The Holocaust survivor whose life is in danger again
In the Israeli city of Safed, an 89-year-old man has been accused of treachery for welcoming Arab students. Catrina Stewart reports
Eli Tzavieli has been harassed for renting part of his house in Safed to Arabs
First they threatened to burn his house down. Then they pinned leaflets to his front door, denouncing him as a Jewish traitor. But Eli Tzavieli, an 89-year-old Holocaust survivor, is defiant. His only "crime" is to rent out his rooms to three Arab students attending the college in Safed, a religious city in northern Israel that was until recently more famous for Jewish mysticism and Madonna.
A campaign waged by Shmuel Eliyahu, the town's radical head rabbi, culminating in a ruling barring residents from renting rooms to Israeli Arabs, means that Safed is fast emerging as a byword for racism.
"I'm not looking for trouble, but if there is a problem, I'll confront it," says Mr Tzavieli, a Jew who survived Nazi forced labour camps and whose parents perished in Auschwitz. "These [tenants] are great kids. And I'm doing my best to make them comfortable."
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At an emergency meeting last month, Mr Eliyahu, the son of a former chief rabbi of Israel, was joined by 17 other religious leaders in warning that the city's 40,000 Jewish residents were threatened with an "Arab takeover."
The declaration appeared to trigger a campaign of harassment against Mr Tsavieli to pressure him into throwing the students out. When the pensioner paid little heed to his aggressors, he received an anonymous threat to set fire to his house and a vicious poster campaign accused him of "returning the Arabs to Safed."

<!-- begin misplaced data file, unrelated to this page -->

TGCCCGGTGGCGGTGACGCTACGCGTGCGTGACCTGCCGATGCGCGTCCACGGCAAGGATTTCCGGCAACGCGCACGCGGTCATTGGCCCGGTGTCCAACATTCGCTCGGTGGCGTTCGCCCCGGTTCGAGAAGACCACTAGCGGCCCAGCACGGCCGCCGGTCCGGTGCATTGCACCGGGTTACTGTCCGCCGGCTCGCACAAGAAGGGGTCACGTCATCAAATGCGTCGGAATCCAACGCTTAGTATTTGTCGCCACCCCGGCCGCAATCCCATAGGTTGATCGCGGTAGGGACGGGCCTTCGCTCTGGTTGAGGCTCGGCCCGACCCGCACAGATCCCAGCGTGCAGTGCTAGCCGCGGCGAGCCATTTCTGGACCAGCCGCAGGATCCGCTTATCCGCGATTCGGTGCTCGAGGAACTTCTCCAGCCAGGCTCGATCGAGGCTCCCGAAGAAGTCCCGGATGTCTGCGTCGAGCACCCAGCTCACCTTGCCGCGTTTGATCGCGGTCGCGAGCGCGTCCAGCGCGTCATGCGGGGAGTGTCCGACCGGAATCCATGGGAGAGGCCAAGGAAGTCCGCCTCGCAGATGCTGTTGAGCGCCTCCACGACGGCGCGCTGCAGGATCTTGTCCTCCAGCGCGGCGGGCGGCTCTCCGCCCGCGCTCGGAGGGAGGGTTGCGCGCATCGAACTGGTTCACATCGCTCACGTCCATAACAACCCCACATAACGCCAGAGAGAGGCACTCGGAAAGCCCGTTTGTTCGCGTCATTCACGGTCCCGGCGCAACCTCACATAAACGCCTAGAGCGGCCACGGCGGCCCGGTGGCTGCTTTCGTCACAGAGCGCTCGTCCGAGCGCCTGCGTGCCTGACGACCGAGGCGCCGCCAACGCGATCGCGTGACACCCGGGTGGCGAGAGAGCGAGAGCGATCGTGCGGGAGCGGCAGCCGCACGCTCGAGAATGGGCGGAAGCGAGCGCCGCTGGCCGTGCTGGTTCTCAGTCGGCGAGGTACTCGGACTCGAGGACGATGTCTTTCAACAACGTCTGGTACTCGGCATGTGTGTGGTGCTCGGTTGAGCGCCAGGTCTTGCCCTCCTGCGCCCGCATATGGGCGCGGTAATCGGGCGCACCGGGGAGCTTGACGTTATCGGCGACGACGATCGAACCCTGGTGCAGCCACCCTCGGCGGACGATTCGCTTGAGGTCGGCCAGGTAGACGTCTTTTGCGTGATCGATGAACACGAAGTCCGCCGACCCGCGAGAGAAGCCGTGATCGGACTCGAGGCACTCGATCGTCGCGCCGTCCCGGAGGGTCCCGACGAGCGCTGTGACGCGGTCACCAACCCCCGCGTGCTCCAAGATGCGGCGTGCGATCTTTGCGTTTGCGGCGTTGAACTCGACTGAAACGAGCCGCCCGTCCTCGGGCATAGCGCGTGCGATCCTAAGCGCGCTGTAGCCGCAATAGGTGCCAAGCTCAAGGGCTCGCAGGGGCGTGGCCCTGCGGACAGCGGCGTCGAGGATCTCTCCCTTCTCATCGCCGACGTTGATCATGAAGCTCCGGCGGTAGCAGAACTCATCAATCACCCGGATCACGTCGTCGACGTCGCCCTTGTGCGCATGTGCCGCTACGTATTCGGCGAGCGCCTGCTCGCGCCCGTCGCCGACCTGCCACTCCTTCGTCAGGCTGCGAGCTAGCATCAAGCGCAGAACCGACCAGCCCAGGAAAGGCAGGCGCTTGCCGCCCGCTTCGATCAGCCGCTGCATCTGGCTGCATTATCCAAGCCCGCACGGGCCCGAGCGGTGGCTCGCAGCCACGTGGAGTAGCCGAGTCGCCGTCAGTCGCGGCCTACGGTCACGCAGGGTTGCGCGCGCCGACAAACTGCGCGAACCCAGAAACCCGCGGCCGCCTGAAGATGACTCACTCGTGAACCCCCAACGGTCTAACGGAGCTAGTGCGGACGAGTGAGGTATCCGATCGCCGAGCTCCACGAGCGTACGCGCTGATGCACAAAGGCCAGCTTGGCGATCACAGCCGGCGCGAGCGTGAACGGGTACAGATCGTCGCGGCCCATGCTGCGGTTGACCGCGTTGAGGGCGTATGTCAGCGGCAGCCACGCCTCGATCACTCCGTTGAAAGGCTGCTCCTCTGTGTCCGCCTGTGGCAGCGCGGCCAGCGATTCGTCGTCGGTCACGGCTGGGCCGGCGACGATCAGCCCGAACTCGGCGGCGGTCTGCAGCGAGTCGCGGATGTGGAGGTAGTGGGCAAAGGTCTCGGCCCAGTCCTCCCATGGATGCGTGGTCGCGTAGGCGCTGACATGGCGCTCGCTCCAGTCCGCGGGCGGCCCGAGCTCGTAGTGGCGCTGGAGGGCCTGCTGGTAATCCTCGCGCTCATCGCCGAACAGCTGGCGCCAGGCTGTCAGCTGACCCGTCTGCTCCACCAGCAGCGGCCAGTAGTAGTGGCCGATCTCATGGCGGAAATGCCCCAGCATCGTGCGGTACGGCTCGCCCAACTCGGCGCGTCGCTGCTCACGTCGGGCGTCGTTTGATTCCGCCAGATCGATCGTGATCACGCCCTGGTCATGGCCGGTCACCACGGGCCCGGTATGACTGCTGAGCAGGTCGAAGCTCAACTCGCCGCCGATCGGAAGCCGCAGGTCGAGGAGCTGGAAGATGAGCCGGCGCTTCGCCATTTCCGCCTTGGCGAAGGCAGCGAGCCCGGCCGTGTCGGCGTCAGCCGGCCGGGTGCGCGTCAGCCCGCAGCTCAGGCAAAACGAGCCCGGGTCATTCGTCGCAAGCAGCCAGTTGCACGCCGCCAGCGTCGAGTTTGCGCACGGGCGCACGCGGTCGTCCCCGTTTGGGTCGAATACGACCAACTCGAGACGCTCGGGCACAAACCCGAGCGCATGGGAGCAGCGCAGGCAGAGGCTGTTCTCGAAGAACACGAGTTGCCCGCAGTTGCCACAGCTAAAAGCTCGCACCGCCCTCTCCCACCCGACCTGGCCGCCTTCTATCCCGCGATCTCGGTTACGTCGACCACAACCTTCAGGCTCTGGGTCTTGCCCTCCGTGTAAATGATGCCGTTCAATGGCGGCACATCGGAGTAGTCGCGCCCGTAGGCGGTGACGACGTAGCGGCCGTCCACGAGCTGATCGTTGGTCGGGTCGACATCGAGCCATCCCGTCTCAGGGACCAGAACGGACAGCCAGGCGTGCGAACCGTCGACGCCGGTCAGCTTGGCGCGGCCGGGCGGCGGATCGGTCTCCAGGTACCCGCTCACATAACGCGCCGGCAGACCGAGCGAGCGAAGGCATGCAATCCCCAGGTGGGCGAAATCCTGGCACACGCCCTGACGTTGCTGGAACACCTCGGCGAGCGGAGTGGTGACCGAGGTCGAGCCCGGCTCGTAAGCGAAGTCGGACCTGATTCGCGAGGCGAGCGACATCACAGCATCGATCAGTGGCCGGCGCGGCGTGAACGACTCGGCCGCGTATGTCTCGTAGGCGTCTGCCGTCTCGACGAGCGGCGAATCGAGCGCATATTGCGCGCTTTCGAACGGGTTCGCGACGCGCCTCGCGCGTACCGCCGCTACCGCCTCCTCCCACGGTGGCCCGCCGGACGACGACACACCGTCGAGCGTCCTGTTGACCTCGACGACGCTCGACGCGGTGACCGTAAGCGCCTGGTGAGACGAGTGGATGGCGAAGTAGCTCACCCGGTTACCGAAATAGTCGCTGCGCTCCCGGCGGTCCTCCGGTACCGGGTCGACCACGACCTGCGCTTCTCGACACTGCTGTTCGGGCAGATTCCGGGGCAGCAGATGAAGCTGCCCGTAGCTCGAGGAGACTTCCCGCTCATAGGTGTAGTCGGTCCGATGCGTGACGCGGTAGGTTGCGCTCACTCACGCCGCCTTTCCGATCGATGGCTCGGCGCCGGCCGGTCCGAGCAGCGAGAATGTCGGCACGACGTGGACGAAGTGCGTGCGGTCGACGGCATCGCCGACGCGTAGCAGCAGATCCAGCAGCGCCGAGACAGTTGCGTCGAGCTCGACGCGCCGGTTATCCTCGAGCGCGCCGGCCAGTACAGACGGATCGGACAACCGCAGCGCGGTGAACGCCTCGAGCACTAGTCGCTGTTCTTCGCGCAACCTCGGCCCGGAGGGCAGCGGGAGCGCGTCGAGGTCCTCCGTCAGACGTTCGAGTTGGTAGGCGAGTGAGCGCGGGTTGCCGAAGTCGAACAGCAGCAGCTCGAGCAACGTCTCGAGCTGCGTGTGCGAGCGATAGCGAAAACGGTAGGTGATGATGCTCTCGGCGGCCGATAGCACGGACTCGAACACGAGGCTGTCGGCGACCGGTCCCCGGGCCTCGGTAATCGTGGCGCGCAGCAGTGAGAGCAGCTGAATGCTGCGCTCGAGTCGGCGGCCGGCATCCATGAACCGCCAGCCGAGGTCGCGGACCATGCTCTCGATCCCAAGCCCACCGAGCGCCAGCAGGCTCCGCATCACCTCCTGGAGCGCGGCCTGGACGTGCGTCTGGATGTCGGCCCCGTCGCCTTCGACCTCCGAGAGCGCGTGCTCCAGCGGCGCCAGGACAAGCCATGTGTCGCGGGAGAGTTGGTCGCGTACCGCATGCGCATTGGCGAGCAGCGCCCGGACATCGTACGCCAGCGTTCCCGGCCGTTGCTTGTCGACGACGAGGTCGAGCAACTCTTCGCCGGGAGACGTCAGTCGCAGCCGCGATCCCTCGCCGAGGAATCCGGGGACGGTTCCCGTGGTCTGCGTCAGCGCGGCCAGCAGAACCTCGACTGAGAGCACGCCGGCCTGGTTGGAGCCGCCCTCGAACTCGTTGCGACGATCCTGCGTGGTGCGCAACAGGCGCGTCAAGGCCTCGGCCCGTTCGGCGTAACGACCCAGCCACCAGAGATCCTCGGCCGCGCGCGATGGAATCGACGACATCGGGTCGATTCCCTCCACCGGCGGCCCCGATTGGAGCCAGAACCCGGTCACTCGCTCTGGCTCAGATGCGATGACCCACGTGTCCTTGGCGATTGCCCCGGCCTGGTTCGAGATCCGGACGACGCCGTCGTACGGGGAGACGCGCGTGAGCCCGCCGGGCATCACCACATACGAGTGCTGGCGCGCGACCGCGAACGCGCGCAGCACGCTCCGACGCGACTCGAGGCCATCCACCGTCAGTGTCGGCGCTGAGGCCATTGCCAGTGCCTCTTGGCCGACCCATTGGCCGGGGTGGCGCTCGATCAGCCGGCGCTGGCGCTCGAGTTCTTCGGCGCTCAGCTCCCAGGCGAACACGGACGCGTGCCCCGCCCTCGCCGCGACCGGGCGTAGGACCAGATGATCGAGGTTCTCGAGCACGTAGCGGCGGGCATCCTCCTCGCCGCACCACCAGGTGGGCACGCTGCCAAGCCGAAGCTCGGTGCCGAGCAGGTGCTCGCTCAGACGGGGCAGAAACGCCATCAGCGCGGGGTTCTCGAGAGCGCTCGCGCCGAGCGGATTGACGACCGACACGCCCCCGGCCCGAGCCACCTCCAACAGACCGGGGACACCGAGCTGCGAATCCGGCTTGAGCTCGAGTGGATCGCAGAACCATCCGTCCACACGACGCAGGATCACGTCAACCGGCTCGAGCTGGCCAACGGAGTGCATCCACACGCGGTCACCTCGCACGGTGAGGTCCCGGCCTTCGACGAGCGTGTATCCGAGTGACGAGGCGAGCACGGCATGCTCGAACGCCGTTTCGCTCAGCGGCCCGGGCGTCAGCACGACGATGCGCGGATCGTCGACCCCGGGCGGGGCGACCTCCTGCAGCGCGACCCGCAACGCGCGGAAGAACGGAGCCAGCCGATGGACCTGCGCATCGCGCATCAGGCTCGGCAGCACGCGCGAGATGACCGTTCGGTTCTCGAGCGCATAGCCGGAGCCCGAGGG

Mr Eliyahu, who once advocated the mass slaughter of Palestinians civilians in Gaza to stop the firing of Qassam rockets, declined to be interviewed for this story.
Sprawled over a hilltop in the Upper Galilee, Safed is one of Israel's most picturesque towns, enjoying commanding views over the north of the country. A leading centre for Kabbalah, or Jewish mysticism, it is one of Judaism's four holiest towns, and every year draws a diverse celebrity crowd.
In 1948, Safed was a mixed Jewish and Arab Palestinian community, with some 10,000 Palestinians living in the town. As Jewish forces battled for control, the Palestinians fled, including a 13-year-old Mahmoud Abbas, who would later become the Palestinian President.
After Israel's founding, some Palestinians accepted Israeli citizenship and remained in Israel, and now number 1.5 million, a fifth of the country's population.
These days, Safed is home to a large community of ultra-orthodox Jews, who are deeply conservative and observe a strict code of behaviour, including no driving or smoking in public on Shabbat, the Jewish Sabbath.
As Mr Tsavieli poses for a photograph outside the entrance to his home in Safed's Old City, a Jewish labourer shouts at him: "I'm warning you, it won't do you any good to attract attention like this."
The pensioner continues to smile, but it's clear that he's a little rattled. Sitting in his leafy courtyard, he talks about his extensive voluntary and social work, including time as a probation officer ("The moment you have a problem, Eli, you just let us know," a former inmate told him after hearing of the threats), and says that he's only trying to do "a good thing."
As he talks, Nimran Grefat, one of his Arab tenants, dashes in to pick up some books for his next class, stopping briefly to chat. "He's a good man, he's like a father to us," Mr Grefat, 19, says later of his landlord. "He told us: 'If someone hurts you, he hurts me.'"